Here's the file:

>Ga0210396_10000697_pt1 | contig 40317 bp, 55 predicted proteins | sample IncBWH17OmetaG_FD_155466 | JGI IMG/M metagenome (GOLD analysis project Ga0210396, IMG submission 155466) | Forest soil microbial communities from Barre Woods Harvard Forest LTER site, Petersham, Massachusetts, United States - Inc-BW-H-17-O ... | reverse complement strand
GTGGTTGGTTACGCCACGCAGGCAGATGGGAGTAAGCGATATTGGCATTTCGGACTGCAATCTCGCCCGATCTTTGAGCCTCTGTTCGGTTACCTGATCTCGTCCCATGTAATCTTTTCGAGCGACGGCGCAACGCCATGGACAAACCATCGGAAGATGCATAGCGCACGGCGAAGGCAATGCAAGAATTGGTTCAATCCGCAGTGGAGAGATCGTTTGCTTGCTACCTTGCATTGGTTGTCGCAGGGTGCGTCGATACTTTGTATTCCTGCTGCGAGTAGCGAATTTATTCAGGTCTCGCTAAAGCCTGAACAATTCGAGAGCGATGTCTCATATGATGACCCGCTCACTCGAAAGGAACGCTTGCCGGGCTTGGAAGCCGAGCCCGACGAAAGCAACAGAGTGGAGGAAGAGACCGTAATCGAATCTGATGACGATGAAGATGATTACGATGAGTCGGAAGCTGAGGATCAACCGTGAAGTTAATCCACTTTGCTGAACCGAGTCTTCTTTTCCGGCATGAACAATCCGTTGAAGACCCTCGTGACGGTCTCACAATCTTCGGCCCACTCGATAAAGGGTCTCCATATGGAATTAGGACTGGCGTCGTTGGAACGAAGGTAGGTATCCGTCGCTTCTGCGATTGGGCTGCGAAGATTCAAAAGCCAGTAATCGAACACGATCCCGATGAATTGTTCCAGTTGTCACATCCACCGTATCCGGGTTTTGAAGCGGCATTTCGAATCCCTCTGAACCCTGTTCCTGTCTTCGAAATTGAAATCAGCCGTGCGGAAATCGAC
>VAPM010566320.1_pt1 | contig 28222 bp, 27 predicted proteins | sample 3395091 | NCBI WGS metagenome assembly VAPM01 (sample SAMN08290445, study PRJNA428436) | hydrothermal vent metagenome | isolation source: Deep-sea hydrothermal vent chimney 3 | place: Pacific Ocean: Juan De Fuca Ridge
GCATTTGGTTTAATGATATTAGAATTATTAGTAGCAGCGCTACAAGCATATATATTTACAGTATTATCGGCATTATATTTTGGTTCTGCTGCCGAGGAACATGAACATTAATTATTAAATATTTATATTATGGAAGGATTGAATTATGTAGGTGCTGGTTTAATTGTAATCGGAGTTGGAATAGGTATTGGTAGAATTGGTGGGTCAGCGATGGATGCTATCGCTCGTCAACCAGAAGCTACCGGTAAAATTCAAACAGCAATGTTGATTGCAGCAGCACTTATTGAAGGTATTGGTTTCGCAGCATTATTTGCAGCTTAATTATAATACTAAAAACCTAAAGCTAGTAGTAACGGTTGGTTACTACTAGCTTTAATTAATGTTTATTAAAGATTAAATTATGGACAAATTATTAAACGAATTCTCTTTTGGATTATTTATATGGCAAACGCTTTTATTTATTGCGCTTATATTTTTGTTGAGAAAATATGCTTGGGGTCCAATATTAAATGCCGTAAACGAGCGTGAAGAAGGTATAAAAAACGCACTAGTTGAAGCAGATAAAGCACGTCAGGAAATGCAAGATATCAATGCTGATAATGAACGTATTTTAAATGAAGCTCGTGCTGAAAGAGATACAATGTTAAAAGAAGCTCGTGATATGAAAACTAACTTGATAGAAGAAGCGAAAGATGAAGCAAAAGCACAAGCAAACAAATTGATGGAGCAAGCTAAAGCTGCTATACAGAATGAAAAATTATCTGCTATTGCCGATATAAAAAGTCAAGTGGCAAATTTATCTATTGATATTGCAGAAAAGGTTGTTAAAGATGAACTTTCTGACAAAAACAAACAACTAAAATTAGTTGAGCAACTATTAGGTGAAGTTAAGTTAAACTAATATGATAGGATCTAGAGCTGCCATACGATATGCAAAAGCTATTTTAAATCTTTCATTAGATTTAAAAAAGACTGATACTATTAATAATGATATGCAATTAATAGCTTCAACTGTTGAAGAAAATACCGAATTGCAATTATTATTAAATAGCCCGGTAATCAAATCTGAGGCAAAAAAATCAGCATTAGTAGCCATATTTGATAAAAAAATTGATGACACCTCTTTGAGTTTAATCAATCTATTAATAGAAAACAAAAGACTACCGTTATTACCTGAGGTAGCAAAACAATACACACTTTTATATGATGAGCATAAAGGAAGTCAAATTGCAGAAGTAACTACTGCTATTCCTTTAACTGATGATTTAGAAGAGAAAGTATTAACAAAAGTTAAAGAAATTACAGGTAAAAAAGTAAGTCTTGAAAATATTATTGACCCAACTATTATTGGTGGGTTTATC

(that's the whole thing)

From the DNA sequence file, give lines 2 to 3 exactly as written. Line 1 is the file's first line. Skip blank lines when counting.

GTGGTTGGTTACGCCACGCAGGCAGATGGGAGTAAGCGATATTGGCATTTCGGACTGCAATCTCGCCCGATCTTTGAGCCTCTGTTCGGTTACCTGATCTCGTCCCATGTAATCTTTTCGAGCGACGGCGCAACGCCATGGACAAACCATCGGAAGATGCATAGCGCACGGCGAAGGCAATGCAAGAATTGGTTCAATCCGCAGTGGAGAGATCGTTTGCTTGCTACCTTGCATTGGTTGTCGCAGGGTGCGTCGATACTTTGTATTCCTGCTGCGAGTAGCGAATTTATTCAGGTCTCGCTAAAGCCTGAACAATTCGAGAGCGATGTCTCATATGATGACCCGCTCACTCGAAAGGAACGCTTGCCGGGCTTGGAAGCCGAGCCCGACGAAAGCAACAGAGTGGAGGAAGAGACCGTAATCGAATCTGATGACGATGAAGATGATTACGATGAGTCGGAAGCTGAGGATCAACCGTGAAGTTAATCCACTTTGCTGAACCGAGTCTTCTTTTCCGGCATGAACAATCCGTTGAAGACCCTCGTGACGGTCTCACAATCTTCGGCCCACTCGATAAAGGGTCTCCATATGGAATTAGGACTGGCGTCGTTGGAACGAAGGTAGGTATCCGTCGCTTCTGCGATTGGGCTGCGAAGATTCAAAAGCCAGTAATCGAACACGATCCCGATGAATTGTTCCAGTTGTCACATCCACCGTATCCGGGTTTTGAAGCGGCATTTCGAATCCCTCTGAACCCTGTTCCTGTCTTCGAAATTGAAATCAGCCGTGCGGAAATCGAC
>VAPM010566320.1_pt1 | contig 28222 bp, 27 predicted proteins | sample 3395091 | NCBI WGS metagenome assembly VAPM01 (sample SAMN08290445, study PRJNA428436) | hydrothermal vent metagenome | isolation source: Deep-sea hydrothermal vent chimney 3 | place: Pacific Ocean: Juan De Fuca Ridge